Did Washington Hate Gays; Fighting to Take Homosexual History out of the Closet

Article excerpt

Today, class, we will discuss whether Abraham Lincoln's homosexuality affected his attitude toward General McClellan.

SUCH AN OPENER WOULD SURELY GET the attention of your typical bleary-eyed adolescent. And the possibility of such a sentence ever being uttered has certainly gotten the attention of Beverly LeHaye, the conservative head of Concerned Women of America. She fears this kind of talk may become common if gay-rights advocates succeed in their drive to celebrate a Lesbian, Gay and Bisexual History Month in high schools every October. The idea was recently endorsed by the National Education Association, the largest teachers' union, prompting LeHaye to write the 600,000 members of her group: "We must act to ensure [that] the innocence and purity of children we love are not destroyed ... The full power of the NEA is being used to force our children and schools to celebrate' homosexuality."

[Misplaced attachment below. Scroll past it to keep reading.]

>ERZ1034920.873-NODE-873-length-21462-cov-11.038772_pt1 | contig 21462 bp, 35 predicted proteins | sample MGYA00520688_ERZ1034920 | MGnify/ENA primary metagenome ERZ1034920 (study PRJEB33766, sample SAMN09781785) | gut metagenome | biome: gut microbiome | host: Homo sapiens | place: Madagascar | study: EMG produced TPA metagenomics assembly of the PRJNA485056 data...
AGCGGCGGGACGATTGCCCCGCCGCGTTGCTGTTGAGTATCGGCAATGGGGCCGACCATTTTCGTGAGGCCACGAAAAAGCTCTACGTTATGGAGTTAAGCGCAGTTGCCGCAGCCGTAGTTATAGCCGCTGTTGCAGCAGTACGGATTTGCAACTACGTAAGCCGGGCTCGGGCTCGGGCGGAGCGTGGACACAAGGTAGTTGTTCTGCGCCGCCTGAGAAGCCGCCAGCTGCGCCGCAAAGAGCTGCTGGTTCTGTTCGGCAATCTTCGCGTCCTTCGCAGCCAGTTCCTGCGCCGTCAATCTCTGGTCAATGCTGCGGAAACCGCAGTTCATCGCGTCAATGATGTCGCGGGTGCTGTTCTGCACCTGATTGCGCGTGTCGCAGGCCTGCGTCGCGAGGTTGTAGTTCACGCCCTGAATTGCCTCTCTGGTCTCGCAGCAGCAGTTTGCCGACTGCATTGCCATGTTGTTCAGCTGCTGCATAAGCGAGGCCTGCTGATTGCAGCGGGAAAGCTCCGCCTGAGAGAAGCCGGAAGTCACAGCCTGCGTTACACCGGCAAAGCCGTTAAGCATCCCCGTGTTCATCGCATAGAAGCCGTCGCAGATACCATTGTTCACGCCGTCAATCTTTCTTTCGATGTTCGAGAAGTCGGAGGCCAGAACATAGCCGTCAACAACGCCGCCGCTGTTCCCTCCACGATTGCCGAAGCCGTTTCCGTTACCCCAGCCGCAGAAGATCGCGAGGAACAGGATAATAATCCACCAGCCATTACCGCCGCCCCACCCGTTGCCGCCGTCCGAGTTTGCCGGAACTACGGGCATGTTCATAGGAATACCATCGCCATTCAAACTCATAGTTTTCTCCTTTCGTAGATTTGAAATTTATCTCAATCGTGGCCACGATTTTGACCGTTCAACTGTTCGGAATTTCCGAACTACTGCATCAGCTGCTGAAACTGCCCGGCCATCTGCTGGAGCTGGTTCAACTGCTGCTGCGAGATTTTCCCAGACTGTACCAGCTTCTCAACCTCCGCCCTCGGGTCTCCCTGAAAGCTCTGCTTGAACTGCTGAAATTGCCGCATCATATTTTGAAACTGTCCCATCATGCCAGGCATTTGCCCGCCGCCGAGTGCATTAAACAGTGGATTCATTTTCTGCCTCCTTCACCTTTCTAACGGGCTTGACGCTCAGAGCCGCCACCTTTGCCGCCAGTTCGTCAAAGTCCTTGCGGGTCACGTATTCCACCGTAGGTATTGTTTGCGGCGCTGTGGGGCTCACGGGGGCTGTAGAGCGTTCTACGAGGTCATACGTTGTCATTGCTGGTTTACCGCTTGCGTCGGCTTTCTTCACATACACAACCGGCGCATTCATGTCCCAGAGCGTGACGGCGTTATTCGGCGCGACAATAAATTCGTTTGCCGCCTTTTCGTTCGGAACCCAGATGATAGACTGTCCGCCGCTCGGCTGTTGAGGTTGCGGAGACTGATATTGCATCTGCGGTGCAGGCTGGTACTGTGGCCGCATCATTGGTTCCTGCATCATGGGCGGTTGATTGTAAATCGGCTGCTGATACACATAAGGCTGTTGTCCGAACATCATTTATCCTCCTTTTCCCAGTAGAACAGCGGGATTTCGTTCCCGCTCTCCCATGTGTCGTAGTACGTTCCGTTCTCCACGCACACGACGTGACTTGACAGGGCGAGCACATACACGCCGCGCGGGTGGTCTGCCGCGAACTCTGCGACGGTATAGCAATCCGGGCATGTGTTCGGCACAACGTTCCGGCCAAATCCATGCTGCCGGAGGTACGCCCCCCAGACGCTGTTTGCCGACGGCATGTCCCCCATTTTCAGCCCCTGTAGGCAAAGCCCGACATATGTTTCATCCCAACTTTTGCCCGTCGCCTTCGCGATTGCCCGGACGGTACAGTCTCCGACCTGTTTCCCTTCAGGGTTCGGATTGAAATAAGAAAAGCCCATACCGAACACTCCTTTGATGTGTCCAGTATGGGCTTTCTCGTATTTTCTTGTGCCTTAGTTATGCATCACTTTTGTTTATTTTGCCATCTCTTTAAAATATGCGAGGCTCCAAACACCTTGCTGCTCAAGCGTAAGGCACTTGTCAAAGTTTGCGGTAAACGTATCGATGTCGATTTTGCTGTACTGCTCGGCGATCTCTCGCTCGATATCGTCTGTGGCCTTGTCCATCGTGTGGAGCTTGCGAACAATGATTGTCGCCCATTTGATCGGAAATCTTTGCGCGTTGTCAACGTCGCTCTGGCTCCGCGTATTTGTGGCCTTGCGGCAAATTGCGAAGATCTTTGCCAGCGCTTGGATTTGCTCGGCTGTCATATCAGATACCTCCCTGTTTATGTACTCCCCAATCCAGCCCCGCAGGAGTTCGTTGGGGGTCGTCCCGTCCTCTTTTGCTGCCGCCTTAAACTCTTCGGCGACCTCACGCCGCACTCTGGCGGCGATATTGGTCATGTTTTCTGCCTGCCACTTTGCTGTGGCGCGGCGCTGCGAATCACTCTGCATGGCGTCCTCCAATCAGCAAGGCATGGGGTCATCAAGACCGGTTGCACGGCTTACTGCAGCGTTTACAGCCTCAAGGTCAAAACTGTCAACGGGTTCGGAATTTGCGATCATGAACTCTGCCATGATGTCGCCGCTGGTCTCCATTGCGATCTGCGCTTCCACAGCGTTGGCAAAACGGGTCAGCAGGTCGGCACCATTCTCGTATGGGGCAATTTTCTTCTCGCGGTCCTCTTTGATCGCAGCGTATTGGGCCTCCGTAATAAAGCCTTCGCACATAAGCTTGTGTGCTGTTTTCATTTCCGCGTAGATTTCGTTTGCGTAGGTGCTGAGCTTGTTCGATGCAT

Gays are trying to match the success other groups have had in raising awareness about overlooked parts of the American past. Black History Month has focused attention on African-Americans. But in the current conservative climate, gays are learning that their new quest won't be easy. Although LeHaye's fund-raising appeal conjures images of school libraries stocked with gay magazines like Honcho and Planet Homo, in fact not a single school district in the nation has accepted the history-month idea or a proposed gay curriculum. Even the NEA has gotten skittish after hundreds of teachers threatened to quit when the resolution passed in July.

The curriculum does not suggest discussing the mechanics of homosexuality. Advocates would be happy if schools just acknowledged the homosexuality of figures like Julius Caesar and Michelangelo. "We've sanitized history too much," says Rodney Wilson, the gay high-school teacher from suburban St. Louis who came up with the history-month idea last year. Since he began the crusade, Wilson's group, has received 10,000 requests for information.

Advocates also want to detail the long history of homosexual persecution. They say students should be taught that in 1777 Thomas Jefferson attempted--unsuccessfully--to liberalize Virginia's sodomy laws by reducing the penalty from death to castration; that George Washington kicked a soldier out of the Continental Army for being gay; and that, in 1953, Eisenhower required government employees to swear they weren't communist -- or gay. …